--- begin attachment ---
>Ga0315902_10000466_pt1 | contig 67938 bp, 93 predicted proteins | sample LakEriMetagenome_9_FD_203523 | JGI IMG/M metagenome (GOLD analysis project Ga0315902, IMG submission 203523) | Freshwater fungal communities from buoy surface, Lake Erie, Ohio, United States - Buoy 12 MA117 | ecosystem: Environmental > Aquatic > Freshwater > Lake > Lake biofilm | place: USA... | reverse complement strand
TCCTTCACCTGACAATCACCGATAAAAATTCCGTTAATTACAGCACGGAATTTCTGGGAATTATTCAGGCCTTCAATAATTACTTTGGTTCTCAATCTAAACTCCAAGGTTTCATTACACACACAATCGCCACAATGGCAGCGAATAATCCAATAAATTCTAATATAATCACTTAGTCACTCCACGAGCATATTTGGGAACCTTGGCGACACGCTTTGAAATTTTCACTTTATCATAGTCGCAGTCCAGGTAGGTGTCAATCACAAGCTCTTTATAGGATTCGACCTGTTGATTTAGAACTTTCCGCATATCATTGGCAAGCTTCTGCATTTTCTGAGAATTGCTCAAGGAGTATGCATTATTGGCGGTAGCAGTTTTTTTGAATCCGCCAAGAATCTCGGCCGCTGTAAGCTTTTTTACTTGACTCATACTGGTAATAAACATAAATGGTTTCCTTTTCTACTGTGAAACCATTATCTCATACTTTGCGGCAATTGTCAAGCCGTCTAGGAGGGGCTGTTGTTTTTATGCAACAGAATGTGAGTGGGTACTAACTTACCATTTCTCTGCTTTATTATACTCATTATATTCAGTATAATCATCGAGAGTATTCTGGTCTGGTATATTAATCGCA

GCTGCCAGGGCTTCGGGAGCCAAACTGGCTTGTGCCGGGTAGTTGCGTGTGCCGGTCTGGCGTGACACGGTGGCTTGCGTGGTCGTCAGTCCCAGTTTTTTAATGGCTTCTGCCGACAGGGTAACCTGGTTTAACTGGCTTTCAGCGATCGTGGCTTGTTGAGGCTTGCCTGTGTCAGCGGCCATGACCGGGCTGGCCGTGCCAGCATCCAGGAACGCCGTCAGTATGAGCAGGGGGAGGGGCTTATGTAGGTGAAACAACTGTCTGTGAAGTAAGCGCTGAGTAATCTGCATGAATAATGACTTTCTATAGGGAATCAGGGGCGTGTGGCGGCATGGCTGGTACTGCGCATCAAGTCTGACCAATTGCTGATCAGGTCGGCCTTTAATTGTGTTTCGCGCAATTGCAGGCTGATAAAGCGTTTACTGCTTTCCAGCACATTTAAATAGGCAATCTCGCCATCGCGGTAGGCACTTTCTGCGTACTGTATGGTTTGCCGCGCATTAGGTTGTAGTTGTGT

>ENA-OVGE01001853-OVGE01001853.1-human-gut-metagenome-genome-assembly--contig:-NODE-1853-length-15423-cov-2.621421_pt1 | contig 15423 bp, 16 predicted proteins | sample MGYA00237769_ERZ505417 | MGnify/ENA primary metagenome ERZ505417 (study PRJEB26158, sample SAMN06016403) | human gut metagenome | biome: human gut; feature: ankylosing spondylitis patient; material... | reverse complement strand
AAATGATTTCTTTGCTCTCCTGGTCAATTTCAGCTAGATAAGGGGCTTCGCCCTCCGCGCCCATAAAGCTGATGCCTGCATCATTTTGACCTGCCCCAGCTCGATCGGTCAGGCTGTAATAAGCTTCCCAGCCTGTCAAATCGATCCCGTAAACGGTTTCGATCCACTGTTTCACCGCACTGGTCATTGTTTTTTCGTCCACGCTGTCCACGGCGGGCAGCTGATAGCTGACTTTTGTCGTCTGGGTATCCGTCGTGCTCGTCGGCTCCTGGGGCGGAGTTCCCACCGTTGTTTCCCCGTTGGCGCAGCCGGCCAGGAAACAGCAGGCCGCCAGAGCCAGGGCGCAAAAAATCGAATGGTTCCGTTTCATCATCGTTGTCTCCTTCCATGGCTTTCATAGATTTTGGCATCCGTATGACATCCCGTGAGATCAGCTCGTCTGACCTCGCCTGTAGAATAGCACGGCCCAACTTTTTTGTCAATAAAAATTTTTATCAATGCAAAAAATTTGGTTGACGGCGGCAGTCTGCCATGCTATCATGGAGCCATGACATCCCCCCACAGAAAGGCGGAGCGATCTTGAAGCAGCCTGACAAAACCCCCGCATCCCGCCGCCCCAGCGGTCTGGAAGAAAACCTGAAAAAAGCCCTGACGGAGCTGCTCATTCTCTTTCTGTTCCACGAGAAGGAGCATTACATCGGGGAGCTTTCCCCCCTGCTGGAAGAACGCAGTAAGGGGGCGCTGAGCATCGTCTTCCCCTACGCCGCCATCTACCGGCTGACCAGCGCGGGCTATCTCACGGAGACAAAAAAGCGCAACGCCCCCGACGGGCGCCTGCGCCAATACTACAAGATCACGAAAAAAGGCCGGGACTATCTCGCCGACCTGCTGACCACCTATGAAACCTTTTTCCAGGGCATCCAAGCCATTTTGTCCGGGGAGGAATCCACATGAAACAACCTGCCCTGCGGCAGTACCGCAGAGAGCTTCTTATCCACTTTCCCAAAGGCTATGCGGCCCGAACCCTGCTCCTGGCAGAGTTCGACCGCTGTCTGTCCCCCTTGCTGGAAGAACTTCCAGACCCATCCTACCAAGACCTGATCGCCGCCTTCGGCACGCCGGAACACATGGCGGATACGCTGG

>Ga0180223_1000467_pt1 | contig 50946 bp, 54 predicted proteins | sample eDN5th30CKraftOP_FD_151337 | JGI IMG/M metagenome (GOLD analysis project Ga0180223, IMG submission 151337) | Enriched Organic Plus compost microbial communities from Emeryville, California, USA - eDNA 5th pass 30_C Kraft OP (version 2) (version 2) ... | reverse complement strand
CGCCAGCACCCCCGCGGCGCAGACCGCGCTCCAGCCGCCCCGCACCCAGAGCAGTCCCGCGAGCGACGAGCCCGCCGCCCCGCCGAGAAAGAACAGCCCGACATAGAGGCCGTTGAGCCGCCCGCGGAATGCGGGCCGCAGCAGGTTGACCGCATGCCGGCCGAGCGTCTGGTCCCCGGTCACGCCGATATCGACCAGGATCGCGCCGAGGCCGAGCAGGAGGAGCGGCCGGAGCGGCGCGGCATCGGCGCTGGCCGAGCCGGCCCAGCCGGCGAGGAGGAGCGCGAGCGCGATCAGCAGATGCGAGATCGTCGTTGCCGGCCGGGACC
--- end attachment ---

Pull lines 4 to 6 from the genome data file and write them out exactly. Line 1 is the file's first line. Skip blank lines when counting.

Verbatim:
>ENA-OVGE01001853-OVGE01001853.1-human-gut-metagenome-genome-assembly--contig:-NODE-1853-length-15423-cov-2.621421_pt1 | contig 15423 bp, 16 predicted proteins | sample MGYA00237769_ERZ505417 | MGnify/ENA primary metagenome ERZ505417 (study PRJEB26158, sample SAMN06016403) | human gut metagenome | biome: human gut; feature: ankylosing spondylitis patient; material... | reverse complement strand
AAATGATTTCTTTGCTCTCCTGGTCAATTTCAGCTAGATAAGGGGCTTCGCCCTCCGCGCCCATAAAGCTGATGCCTGCATCATTTTGACCTGCCCCAGCTCGATCGGTCAGGCTGTAATAAGCTTCCCAGCCTGTCAAATCGATCCCGTAAACGGTTTCGATCCACTGTTTCACCGCACTGGTCATTGTTTTTTCGTCCACGCTGTCCACGGCGGGCAGCTGATAGCTGACTTTTGTCGTCTGGGTATCCGTCGTGCTCGTCGGCTCCTGGGGCGGAGTTCCCACCGTTGTTTCCCCGTTGGCGCAGCCGGCCAGGAAACAGCAGGCCGCCAGAGCCAGGGCGCAAAAAATCGAATGGTTCCGTTTCATCATCGTTGTCTCCTTCCATGGCTTTCATAGATTTTGGCATCCGTATGACATCCCGTGAGATCAGCTCGTCTGACCTCGCCTGTAGAATAGCACGGCCCAACTTTTTTGTCAATAAAAATTTTTATCAATGCAAAAAATTTGGTTGACGGCGGCAGTCTGCCATGCTATCATGGAGCCATGACATCCCCCCACAGAAAGGCGGAGCGATCTTGAAGCAGCCTGACAAAACCCCCGCATCCCGCCGCCCCAGCGGTCTGGAAGAAAACCTGAAAAAAGCCCTGACGGAGCTGCTCATTCTCTTTCTGTTCCACGAGAAGGAGCATTACATCGGGGAGCTTTCCCCCCTGCTGGAAGAACGCAGTAAGGGGGCGCTGAGCATCGTCTTCCCCTACGCCGCCATCTACCGGCTGACCAGCGCGGGCTATCTCACGGAGACAAAAAAGCGCAACGCCCCCGACGGGCGCCTGCGCCAATACTACAAGATCACGAAAAAAGGCCGGGACTATCTCGCCGACCTGCTGACCACCTATGAAACCTTTTTCCAGGGCATCCAAGCCATTTTGTCCGGGGAGGAATCCACATGAAACAACCTGCCCTGCGGCAGTACCGCAGAGAGCTTCTTATCCACTTTCCCAAAGGCTATGCGGCCCGAACCCTGCTCCTGGCAGAGTTCGACCGCTGTCTGTCCCCCTTGCTGGAAGAACTTCCAGACCCATCCTACCAAGACCTGATCGCCGCCTTCGGCACGCCGGAACACATGGCGGATACGCTGG

>Ga0180223_1000467_pt1 | contig 50946 bp, 54 predicted proteins | sample eDN5th30CKraftOP_FD_151337 | JGI IMG/M metagenome (GOLD analysis project Ga0180223, IMG submission 151337) | Enriched Organic Plus compost microbial communities from Emeryville, California, USA - eDNA 5th pass 30_C Kraft OP (version 2) (version 2) ... | reverse complement strand